GSOC Friday night lecture, February 13, 2015, given by Dr. Scott Burns, professor emeritus, Portland State University, entitled " Mt. Lassen National Park – A 'Must See' Site for Geologists "
Synopsis by Kyle Dittmer
About 100 of us gathered in Cramer Hall 53 to hear very knowledgeable geologist Dr. Scott Burns talk about his newest adventure – first trip to Mt. Lassen National Park. This active volcano, the southernmost in the Cascade Mountains, last erupted in 1916. The mode of eruptions seems to be bi-modal – either quiet or violent. The volcano was named after Danish immigrant Peter Lassen who was a local blacksmith. The LA Times recently wrote that Mt. Lassen was California’s “most overlooked volcanic park” with only 400,000 visitors per year, as compared with Yosemite’s 4-million visitors per year.
The geology of Mt. Lassen is complicated, being near the edge of the Sierra-Nevada Range. Unlike the Cascades, the Sierras were formed during the Nevadan Orogeny over 100-million years ago. Much granite formed deep underground. The Sierras underwent uplift 2-3 million years ago and has been sculpted by Pleistocene glaciers. Field studies suggest that although one may expect the granites of the Sierras to be beneath the Mt. Lassen magma chamber, we have yet to find this evidence.
The tectonic subduction of the Gorda Plate, very close to the northern California coast, is the driver of the southern Cascade volcanoes. Mt. Tehama was a large composite volcano that erupted over 1-million years ago, erupted violently 30,000 years ago, then formed a caldera on its internal collapse. Mt. Tehama would serve as the base for the newly emerging Mt. Lassen about that time and formed on the northeast slope of Mt. Tehama. The lakes are formed due to lava flows damming and/or diverting the local streams. There are tarns and some deep lakes, such as Soda Lake.
Mt. Lassen’s origin began 5-million years ago as new volcanic activity was increasing. The Willow Creek Basalt, a major event, was 3-million years old. Andesite was flowing at 2-million years ago as seen at Juniper Lake. The Lava River Basalt flowed at 1.8 million years ago. By 100,000 years ago, four shield volcanoes had formed – Raker Peak (north), Prospect Peak (NE), Red Mountain (south-central), and Mt. Harkness (SW). Glaciation occurred during 25,000 – 15,000 years ago.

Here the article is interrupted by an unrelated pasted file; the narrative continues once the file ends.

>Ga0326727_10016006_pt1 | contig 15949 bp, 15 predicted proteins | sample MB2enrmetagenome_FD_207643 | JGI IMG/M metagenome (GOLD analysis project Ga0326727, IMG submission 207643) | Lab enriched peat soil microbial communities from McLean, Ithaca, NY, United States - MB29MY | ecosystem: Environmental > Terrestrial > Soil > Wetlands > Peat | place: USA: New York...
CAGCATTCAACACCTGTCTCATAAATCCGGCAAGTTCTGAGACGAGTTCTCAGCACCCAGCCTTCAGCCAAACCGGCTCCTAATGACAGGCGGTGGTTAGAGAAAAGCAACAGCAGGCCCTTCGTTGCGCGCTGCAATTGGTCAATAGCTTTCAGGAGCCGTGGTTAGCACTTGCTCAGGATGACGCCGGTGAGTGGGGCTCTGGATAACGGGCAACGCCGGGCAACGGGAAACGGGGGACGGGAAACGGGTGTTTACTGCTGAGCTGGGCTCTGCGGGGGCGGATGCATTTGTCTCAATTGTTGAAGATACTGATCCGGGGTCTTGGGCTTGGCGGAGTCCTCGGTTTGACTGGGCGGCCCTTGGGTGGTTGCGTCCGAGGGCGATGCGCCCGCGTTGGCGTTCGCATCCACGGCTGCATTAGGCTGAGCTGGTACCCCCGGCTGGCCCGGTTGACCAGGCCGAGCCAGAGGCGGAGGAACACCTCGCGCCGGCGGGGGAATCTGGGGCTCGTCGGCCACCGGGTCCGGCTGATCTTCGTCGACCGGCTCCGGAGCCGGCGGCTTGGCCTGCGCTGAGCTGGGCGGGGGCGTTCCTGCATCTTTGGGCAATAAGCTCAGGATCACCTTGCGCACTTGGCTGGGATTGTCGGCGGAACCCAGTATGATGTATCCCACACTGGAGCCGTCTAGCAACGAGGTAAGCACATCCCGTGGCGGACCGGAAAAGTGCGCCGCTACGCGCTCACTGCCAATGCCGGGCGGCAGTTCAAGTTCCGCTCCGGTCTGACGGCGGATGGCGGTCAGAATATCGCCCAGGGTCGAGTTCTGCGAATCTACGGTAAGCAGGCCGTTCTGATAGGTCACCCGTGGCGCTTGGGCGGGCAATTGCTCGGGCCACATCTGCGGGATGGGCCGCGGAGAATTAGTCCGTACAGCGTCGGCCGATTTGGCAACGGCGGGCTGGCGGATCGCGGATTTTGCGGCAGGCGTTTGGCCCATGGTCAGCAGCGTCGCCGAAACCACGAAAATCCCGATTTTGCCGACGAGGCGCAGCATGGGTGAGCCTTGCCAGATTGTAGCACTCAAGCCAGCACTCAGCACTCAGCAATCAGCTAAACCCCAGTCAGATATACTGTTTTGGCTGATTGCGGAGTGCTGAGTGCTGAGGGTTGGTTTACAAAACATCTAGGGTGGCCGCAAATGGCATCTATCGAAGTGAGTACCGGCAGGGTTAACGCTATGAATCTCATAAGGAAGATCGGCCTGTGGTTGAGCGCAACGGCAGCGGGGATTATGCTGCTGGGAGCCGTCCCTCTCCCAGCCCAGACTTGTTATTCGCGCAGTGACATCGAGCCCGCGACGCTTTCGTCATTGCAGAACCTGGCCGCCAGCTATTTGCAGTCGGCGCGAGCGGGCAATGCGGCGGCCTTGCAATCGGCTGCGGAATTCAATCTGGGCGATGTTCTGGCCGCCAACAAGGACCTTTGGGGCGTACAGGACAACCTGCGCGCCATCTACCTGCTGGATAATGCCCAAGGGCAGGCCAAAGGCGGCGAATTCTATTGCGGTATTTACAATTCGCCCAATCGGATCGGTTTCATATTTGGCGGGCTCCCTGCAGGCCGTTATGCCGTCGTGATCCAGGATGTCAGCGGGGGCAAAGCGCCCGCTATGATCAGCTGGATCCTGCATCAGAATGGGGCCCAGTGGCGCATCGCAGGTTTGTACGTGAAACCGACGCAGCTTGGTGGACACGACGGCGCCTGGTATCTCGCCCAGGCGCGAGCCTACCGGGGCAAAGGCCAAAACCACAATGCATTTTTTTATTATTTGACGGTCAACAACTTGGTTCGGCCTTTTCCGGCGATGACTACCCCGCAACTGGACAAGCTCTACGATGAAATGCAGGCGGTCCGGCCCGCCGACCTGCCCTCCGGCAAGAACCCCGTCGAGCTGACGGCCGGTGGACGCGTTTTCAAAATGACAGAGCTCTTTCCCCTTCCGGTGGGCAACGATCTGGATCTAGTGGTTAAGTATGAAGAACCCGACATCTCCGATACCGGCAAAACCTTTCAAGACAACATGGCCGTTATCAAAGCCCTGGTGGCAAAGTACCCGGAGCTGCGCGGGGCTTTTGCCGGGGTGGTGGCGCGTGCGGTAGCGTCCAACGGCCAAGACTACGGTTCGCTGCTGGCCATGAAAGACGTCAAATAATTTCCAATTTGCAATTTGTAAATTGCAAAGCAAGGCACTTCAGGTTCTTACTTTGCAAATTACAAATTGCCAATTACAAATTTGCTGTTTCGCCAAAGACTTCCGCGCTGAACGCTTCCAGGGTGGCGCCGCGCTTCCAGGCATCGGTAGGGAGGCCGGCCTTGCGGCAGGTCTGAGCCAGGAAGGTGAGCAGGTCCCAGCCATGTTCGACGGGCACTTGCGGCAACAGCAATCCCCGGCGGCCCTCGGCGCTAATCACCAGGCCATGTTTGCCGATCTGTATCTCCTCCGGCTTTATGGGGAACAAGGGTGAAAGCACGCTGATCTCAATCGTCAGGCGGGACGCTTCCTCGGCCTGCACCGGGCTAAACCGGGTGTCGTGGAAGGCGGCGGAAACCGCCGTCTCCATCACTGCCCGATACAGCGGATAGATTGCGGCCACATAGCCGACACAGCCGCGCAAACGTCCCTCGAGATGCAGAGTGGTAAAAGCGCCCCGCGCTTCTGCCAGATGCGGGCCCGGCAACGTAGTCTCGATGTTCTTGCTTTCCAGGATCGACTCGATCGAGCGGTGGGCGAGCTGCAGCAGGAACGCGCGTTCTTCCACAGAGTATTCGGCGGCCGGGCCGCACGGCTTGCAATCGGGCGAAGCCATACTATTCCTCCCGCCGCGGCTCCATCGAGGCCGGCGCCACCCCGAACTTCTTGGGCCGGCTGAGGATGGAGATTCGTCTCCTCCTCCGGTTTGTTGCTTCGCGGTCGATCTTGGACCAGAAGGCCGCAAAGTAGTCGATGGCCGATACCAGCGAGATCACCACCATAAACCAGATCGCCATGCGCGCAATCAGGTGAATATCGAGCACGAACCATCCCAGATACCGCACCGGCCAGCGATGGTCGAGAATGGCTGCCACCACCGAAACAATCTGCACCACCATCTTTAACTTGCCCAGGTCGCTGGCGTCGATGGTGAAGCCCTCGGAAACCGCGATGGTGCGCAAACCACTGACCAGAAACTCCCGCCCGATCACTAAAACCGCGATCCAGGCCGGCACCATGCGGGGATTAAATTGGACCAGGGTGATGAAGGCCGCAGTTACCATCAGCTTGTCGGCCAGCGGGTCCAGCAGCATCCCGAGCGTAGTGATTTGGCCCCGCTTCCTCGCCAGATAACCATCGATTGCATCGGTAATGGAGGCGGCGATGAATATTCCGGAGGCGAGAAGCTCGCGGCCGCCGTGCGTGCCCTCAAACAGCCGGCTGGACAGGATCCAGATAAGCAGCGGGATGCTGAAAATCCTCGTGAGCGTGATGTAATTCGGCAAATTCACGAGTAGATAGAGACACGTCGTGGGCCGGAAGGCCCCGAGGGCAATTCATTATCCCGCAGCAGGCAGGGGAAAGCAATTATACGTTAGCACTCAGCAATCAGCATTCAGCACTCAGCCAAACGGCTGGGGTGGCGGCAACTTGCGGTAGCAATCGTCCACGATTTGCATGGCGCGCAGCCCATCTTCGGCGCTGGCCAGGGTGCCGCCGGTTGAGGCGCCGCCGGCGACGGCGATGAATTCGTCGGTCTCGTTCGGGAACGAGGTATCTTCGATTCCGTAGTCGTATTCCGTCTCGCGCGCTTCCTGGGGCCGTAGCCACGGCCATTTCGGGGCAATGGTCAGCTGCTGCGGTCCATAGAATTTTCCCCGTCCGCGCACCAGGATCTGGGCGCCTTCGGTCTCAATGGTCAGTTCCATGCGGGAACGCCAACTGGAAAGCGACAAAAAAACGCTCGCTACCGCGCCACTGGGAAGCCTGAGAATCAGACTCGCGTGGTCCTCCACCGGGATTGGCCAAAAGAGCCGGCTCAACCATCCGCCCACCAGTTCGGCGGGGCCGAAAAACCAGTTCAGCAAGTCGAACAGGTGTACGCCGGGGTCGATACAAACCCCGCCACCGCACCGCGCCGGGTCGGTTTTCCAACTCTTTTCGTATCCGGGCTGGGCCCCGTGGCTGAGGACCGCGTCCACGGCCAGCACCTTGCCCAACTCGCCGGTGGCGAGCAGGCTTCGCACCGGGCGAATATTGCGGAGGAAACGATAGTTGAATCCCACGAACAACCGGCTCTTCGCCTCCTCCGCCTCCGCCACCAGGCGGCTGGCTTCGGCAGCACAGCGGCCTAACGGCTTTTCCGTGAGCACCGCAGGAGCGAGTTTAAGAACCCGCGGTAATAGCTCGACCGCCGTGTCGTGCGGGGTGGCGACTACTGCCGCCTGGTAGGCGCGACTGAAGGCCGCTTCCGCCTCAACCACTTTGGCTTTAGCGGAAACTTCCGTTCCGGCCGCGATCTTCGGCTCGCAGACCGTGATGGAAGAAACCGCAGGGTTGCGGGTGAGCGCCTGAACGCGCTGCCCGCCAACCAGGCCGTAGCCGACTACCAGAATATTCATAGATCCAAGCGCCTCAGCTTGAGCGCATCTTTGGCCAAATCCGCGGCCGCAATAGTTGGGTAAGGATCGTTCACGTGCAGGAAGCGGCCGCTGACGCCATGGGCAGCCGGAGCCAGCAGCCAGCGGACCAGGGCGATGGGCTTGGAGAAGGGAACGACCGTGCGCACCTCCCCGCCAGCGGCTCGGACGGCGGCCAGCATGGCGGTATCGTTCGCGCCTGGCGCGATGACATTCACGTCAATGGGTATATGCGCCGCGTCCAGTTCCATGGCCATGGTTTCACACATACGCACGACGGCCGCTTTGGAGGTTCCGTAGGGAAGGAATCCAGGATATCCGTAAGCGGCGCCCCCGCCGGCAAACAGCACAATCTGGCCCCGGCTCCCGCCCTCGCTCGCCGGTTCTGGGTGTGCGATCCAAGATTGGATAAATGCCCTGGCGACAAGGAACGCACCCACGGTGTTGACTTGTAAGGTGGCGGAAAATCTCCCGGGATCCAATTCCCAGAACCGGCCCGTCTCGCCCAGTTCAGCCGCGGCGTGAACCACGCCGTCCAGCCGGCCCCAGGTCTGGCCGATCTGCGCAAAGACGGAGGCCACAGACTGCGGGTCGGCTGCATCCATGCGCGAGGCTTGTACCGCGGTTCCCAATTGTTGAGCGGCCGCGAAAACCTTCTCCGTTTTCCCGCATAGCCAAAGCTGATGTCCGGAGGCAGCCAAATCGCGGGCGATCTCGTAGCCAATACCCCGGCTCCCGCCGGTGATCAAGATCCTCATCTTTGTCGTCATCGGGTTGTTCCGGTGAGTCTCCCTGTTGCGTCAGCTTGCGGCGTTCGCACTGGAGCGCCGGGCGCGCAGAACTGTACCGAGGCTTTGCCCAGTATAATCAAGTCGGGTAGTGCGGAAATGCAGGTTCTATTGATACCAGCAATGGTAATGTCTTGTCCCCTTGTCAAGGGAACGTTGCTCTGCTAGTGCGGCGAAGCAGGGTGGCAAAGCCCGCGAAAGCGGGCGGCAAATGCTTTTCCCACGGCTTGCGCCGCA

Mt. Lassen, at 10,457 feet elevation, is the largest volcanic dome in the world. The primary rock is dacite, although flows of basalt and andesite have added to the complex rock mosaic.
There are four craters in the summit that formed in 1917, 1915-16, 1914-15, and pre-1914. There were 400 eruptions during 1914-17. The May 22, 1915 eruption was a great event with ash plumes and lahars. Bumpass Hell is a 16-acre geothermal area of boiling springs, mud-pots, and fumaroles. We see hydrothermal alternation of some of the andesite. Sulfur Works had a community bathhouse since 1865, driven by hot springs. Cinder Cone (10-miles NE) was formed by two basalt eruptions (1850s) building up to 750 feet and is perfectly preserved. Diatoms (algae), which look like white dust, can be found near the edge of the basalt flows.
The Cascade Volcano Observatory does monitor the area, but Mt. Lassen is not active now and probably dormant. He did point out that since Mt. Lassen is an active geothermal area then the magma chamber is active and close to the surface.
Dr. Burns raved about the beautiful ponderosa pine forest that surrounds the volcanoes, which just adds to the majestic beauty of the area. He ended with a good quote, “This park has everything that a geologist could wish for – shield volcanoes, cinder cones, calderas, composite cones, domes, geothermal areas, and great biology!” We enjoyed Prof. Burns’ presentation. He took on many questions afterwards then we retreated to the PSU Geology Office for a reception of yummy treats.